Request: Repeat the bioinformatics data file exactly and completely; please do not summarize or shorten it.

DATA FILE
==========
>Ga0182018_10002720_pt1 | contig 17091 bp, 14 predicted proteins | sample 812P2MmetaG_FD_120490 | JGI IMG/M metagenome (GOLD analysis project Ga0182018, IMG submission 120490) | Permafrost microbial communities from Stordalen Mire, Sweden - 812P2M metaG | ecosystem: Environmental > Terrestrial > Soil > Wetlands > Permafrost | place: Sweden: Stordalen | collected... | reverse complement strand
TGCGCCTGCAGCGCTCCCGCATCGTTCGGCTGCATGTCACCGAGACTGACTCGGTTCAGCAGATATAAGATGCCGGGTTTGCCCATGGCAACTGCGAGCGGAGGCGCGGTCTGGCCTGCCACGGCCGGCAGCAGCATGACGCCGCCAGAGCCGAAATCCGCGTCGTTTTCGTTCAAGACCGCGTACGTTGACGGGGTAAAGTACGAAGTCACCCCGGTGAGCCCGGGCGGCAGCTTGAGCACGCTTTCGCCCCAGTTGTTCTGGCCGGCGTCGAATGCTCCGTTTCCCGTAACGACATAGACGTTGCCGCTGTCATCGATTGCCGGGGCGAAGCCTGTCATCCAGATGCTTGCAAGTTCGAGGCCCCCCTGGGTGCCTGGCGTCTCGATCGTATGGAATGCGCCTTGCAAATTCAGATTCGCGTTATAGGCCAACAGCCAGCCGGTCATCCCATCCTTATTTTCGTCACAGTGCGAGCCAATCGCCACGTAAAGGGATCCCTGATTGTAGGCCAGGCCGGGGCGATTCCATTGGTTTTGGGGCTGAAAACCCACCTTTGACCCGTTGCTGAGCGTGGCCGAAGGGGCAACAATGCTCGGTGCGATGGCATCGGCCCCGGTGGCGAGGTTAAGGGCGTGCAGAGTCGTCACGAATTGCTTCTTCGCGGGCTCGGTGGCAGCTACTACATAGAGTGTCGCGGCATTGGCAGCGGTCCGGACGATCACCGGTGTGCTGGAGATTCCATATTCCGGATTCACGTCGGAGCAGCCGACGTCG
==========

>Ga0182018_10002720_pt1 | contig 17091 bp, 14 predicted proteins | sample 812P2MmetaG_FD_120490 | JGI IMG/M metagenome (GOLD analysis project Ga0182018, IMG submission 120490) | Permafrost microbial communities from Stordalen Mire, Sweden - 812P2M metaG | ecosystem: Environmental > Terrestrial > Soil > Wetlands > Permafrost | place: Sweden: Stordalen | collected... | reverse complement strand
TGCGCCTGCAGCGCTCCCGCATCGTTCGGCTGCATGTCACCGAGACTGACTCGGTTCAGCAGATATAAGATGCCGGGTTTGCCCATGGCAACTGCGAGCGGAGGCGCGGTCTGGCCTGCCACGGCCGGCAGCAGCATGACGCCGCCAGAGCCGAAATCCGCGTCGTTTTCGTTCAAGACCGCGTACGTTGACGGGGTAAAGTACGAAGTCACCCCGGTGAGCCCGGGCGGCAGCTTGAGCACGCTTTCGCCCCAGTTGTTCTGGCCGGCGTCGAATGCTCCGTTTCCCGTAACGACATAGACGTTGCCGCTGTCATCGATTGCCGGGGCGAAGCCTGTCATCCAGATGCTTGCAAGTTCGAGGCCCCCCTGGGTGCCTGGCGTCTCGATCGTATGGAATGCGCCTTGCAAATTCAGATTCGCGTTATAGGCCAACAGCCAGCCGGTCATCCCATCCTTATTTTCGTCACAGTGCGAGCCAATCGCCACGTAAAGGGATCCCTGATTGTAGGCCAGGCCGGGGCGATTCCATTGGTTTTGGGGCTGAAAACCCACCTTTGACCCGTTGCTGAGCGTGGCCGAAGGGGCAACAATGCTCGGTGCGATGGCATCGGCCCCGGTGGCGAGGTTAAGGGCGTGCAGAGTCGTCACGAATTGCTTCTTCGCGGGCTCGGTGGCAGCTACTACATAGAGTGTCGCGGCATTGGCAGCGGTCCGGACGATCACCGGTGTGCTGGAGATTCCATATTCCGGATTCACGTCGGAGCAGCCGACGTCG